BioWorld International Correspondent
PARIS - The French government plans to introduce new measures aimed at encouraging innovation and entrepreneurship in high-technology industries. They are designed to boost the proportion of GDP spent on research and development from 2.2 percent now to 3 percent by 2010, and will be included in a bill to be presented to Parliament next spring, following a "broad consultation" process.
The "Innovation Plan" was unveiled last week by French Industry Minister Nicole Fontaine and Minister for Research and New Technology Claudie Haigneré. Its main points were inspired by proposals submitted by the French biotechnology industry association, France Biotech, whose president, Philippe Pouletty, welcomed them, saying: "Dec. 11 marks a revolution in French innovation policy."
The cornerstone of the bill is the creation of a new corporate entity for young innovative companies, defined as enterprises whose R&D spending represents at least 15 percent of their turnover and that are not subsidiaries of large groups. They will benefit from tax breaks during the first eight years of their existence and reductions on social security charges for 10 years.
Specifically, innovative companies will be totally exonerated from the employer's share of social security charges during their first six years of activity, and contributions will be reduced by 50 percent the following four years. Secondly, they will not be liable for corporate income tax during the first three years they make a profit, and will pay only 50 percent of the standard rate the next two years. Thirdly, they will be exonerated from local business taxes. Fourthly, their shareholders will be exempt from capital gains tax when they sell their shares provided they have held them for more than three years.
The bill also contains a measure to encourage potential business angels to invest in young innovative companies. With only an estimated 4,000 business angels, France falls well behind the UK (credited with 50,000) and the U.S. (300,000 to 400,000). An individual will now be able to create a one-man venture capital firm, which will be exempt from corporate income tax and will be exonerated from income tax on dividends and capital gains, provided two conditions are met: The firm must invest at least 80 percent of its assets in innovative businesses that are less than five years old and no single investment may exceed 25 percent of the total invested, so it must be divided among a minimum of four companies.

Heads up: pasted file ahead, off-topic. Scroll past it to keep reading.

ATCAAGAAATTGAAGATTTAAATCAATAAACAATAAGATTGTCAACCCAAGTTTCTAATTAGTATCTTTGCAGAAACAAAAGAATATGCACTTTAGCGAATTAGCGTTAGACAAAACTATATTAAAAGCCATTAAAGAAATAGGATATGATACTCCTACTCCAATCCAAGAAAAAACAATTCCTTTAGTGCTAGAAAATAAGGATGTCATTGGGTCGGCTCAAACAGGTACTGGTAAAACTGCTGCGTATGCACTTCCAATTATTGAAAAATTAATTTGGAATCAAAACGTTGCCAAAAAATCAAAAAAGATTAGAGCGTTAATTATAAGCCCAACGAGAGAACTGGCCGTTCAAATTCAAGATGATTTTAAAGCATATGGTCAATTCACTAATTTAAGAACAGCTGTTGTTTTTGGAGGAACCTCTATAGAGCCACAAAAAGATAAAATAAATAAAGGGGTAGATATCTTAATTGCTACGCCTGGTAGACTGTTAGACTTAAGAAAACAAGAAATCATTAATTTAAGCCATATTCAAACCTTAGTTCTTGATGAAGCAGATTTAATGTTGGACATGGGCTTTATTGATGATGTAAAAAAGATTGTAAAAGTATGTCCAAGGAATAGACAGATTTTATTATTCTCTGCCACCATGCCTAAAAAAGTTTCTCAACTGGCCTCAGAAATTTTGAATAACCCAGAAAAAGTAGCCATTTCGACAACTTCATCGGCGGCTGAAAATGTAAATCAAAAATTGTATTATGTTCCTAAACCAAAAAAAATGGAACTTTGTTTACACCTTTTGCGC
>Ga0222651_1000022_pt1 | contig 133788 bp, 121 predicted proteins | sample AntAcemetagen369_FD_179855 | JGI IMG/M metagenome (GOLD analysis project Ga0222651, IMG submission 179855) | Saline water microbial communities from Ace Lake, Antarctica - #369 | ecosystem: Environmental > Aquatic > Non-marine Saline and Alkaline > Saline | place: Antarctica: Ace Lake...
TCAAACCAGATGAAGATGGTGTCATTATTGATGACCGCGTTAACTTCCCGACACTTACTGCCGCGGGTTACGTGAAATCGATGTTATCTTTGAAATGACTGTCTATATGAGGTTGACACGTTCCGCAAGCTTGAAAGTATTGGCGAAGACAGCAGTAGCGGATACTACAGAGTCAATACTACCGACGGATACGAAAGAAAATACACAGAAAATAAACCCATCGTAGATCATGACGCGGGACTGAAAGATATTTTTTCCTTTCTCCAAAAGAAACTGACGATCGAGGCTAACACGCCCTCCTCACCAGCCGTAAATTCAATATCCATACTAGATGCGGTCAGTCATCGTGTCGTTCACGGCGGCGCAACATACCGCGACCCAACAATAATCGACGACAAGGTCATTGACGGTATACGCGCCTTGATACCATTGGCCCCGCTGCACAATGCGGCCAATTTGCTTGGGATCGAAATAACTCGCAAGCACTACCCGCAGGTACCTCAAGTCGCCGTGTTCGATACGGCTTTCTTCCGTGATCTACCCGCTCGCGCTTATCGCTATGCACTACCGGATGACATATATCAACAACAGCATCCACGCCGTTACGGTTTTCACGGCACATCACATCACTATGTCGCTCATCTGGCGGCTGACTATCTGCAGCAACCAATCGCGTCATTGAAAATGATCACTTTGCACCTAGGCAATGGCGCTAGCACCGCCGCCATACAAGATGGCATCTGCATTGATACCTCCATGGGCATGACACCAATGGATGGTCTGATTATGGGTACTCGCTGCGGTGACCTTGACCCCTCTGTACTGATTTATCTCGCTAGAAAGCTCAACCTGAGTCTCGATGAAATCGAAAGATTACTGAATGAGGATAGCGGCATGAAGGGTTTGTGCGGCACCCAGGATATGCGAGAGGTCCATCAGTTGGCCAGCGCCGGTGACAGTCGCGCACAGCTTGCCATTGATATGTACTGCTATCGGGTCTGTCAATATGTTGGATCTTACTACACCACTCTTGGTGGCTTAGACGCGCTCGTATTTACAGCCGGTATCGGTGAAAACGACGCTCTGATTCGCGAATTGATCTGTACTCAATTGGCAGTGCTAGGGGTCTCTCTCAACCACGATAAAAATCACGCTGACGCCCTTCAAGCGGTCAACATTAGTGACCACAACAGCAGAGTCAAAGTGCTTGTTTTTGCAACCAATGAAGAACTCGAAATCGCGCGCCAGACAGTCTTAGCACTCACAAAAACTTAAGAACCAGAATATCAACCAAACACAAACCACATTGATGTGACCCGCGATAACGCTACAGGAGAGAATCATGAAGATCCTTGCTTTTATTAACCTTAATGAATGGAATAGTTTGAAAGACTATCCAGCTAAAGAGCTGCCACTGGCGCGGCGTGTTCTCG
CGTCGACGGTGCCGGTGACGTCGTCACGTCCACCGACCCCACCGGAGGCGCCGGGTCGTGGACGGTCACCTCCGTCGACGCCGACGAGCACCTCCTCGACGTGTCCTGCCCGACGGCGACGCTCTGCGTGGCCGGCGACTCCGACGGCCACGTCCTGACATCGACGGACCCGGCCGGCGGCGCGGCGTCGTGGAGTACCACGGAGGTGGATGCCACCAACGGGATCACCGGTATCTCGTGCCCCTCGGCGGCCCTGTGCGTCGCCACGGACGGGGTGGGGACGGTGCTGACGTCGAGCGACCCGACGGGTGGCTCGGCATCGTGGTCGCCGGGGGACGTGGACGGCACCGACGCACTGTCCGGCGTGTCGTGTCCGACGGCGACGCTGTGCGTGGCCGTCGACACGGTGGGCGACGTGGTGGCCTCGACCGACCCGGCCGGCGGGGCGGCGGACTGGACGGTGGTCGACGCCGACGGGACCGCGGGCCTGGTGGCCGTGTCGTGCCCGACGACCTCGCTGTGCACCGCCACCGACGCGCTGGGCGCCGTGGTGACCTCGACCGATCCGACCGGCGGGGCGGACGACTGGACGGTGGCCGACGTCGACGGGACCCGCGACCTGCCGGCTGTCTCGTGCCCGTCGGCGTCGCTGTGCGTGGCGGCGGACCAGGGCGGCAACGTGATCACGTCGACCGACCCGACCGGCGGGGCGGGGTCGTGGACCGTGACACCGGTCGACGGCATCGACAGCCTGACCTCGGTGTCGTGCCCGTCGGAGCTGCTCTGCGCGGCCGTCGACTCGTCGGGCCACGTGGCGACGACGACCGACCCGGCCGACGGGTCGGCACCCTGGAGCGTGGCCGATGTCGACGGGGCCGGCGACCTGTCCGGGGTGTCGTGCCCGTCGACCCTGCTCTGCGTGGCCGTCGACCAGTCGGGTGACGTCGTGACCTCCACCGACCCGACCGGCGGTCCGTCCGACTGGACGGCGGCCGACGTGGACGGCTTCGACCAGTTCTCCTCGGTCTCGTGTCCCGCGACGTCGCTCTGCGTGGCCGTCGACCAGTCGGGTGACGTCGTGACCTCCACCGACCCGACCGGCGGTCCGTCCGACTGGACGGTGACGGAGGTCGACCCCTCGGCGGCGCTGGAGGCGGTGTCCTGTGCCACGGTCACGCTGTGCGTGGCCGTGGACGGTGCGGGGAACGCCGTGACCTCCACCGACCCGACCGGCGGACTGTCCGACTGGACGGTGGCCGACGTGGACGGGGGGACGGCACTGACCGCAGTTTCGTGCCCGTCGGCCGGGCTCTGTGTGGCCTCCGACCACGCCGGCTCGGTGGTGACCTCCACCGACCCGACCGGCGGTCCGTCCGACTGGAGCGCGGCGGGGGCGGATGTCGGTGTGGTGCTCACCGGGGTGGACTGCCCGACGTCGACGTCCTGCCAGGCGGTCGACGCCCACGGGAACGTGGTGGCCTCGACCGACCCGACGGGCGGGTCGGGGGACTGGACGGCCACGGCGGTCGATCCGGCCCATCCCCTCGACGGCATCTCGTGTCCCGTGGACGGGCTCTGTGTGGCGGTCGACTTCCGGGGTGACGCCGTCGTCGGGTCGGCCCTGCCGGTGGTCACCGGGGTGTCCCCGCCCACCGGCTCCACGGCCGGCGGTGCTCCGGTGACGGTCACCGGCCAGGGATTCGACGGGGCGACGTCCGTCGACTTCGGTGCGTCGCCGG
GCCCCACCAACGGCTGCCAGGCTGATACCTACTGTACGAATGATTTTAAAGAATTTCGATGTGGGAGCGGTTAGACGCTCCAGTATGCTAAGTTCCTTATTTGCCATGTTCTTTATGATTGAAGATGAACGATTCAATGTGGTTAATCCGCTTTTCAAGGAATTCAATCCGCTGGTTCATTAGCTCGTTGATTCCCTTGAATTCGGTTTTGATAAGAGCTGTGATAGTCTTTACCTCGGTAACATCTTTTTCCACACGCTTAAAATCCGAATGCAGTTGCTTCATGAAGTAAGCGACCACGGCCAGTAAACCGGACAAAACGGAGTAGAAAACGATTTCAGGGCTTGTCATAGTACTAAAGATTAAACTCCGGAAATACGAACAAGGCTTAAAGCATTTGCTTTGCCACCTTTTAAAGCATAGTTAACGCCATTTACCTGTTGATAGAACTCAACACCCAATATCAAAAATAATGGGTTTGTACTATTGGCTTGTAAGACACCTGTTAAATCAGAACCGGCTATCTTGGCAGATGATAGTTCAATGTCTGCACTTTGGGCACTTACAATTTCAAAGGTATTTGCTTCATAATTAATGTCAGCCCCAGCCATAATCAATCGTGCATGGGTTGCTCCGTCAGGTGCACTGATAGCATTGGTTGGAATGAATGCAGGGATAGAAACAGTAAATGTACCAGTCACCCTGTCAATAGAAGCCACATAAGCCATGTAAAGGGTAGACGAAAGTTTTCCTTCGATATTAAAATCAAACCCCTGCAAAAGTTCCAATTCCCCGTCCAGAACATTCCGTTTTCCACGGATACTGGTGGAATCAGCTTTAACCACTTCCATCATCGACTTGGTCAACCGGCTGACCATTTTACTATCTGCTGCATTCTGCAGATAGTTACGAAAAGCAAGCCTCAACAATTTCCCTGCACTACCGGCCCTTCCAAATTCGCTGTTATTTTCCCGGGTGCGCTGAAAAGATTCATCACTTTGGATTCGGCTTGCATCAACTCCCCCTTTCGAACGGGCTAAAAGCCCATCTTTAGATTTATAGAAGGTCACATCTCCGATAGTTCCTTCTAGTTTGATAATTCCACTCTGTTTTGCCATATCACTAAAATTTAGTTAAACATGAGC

France Biotech had asked for 18 years of special treatment for innovative companies, and Pouletty told BioWorld International that it would press for the final version of the legislation to extend the duration of the proposed concessions. All in all, though, he was very upbeat in his assessment of the government's package, saying it would "make France one of the most attractive countries in the world for high-tech, innovative industries."
An equally enthusiastic reaction came from Bernard Gilly, a partner at Paris-based Sofinnova Partners, one of France's leading venture capital firms. Albeit prefacing his remarks by a "better late than never" comment, he said the proposed measures would "undoubtedly improve the financing conditions for innovative companies." In particular, they would ensure that "more of the money invested in a company goes to building the value of the business."
Given the majority the government enjoys in both houses of Parliament, Pouletty expects the innovation bill to become law by summer. At the same time, he is hoping the government will provide specific financial assistance to the biotechnology industry in the shape of a seed capital fund that would be endowed with 100 million of public money to help start-ups get off the ground.
In addition, France Biotech is pressing the government to secure reforms at a European level. In particular, it wants the status of "young innovative company" to become a Europe-wide corporate entity, for which rates of tax and social security contributions would be harmonized around the most attractive national regime currently in force in the European Union.